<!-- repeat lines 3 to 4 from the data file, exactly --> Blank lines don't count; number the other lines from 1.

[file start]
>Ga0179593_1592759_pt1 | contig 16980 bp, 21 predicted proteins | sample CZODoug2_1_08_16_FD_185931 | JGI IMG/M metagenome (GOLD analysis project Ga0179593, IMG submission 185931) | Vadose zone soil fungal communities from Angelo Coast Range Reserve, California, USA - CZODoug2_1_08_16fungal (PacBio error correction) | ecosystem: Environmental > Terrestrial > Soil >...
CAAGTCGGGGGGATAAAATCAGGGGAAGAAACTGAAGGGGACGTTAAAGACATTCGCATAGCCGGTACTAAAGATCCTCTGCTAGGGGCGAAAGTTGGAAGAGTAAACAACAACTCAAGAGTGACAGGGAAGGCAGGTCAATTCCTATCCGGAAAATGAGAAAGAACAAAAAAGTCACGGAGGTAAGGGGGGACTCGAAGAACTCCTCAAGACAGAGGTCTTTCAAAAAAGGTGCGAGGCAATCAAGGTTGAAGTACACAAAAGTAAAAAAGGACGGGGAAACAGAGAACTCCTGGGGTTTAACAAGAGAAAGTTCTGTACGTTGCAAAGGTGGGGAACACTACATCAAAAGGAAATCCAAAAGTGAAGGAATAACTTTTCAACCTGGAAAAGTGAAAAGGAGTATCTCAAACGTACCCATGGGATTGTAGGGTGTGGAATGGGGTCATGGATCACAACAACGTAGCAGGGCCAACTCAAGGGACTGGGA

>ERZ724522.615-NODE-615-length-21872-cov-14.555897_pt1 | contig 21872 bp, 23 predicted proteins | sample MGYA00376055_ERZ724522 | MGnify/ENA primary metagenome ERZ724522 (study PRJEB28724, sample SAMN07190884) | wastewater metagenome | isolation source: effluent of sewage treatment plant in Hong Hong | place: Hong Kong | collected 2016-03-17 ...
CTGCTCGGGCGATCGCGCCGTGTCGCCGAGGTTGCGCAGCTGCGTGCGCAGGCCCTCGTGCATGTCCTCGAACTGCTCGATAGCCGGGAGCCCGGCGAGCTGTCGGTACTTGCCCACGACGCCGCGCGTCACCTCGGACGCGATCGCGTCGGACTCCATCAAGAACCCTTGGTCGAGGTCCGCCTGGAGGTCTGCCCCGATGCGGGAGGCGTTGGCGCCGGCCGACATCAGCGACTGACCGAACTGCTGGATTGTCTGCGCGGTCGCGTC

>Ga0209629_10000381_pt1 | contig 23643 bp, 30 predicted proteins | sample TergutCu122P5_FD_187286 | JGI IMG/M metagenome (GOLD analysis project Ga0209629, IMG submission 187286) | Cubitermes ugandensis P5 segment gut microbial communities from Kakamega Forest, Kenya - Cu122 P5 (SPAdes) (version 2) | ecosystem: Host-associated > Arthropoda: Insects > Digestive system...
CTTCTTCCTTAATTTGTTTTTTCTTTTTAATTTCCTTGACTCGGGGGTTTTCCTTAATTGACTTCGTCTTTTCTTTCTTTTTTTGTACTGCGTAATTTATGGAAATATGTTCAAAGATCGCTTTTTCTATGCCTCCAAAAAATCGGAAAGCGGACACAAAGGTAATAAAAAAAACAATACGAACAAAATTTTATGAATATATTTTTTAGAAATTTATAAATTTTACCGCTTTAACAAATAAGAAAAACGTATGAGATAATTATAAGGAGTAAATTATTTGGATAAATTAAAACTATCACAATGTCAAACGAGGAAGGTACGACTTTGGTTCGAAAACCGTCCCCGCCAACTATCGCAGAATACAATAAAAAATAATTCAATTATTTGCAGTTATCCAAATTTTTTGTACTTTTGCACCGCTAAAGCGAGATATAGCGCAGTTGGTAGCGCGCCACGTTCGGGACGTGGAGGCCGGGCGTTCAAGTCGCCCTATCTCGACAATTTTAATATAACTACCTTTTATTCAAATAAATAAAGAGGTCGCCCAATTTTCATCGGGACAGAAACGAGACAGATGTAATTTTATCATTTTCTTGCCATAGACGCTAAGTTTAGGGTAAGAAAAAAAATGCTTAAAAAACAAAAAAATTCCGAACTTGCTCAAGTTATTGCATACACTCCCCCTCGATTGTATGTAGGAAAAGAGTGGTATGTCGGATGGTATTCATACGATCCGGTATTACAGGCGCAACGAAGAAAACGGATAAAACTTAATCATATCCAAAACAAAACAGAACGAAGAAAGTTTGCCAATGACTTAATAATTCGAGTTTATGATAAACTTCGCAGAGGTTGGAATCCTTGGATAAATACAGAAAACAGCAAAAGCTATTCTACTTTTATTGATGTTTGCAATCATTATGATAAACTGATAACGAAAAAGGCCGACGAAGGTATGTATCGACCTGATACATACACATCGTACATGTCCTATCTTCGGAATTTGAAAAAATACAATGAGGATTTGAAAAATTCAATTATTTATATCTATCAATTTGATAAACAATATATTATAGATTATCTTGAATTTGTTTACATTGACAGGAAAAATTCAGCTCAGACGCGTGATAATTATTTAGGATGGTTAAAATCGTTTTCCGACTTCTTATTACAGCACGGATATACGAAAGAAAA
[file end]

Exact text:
>ERZ724522.615-NODE-615-length-21872-cov-14.555897_pt1 | contig 21872 bp, 23 predicted proteins | sample MGYA00376055_ERZ724522 | MGnify/ENA primary metagenome ERZ724522 (study PRJEB28724, sample SAMN07190884) | wastewater metagenome | isolation source: effluent of sewage treatment plant in Hong Hong | place: Hong Kong | collected 2016-03-17 ...
CTGCTCGGGCGATCGCGCCGTGTCGCCGAGGTTGCGCAGCTGCGTGCGCAGGCCCTCGTGCATGTCCTCGAACTGCTCGATAGCCGGGAGCCCGGCGAGCTGTCGGTACTTGCCCACGACGCCGCGCGTCACCTCGGACGCGATCGCGTCGGACTCCATCAAGAACCCTTGGTCGAGGTCCGCCTGGAGGTCTGCCCCGATGCGGGAGGCGTTGGCGCCGGCCGACATCAGCGACTGACCGAACTGCTGGATTGTCTGCGCGGTCGCGTC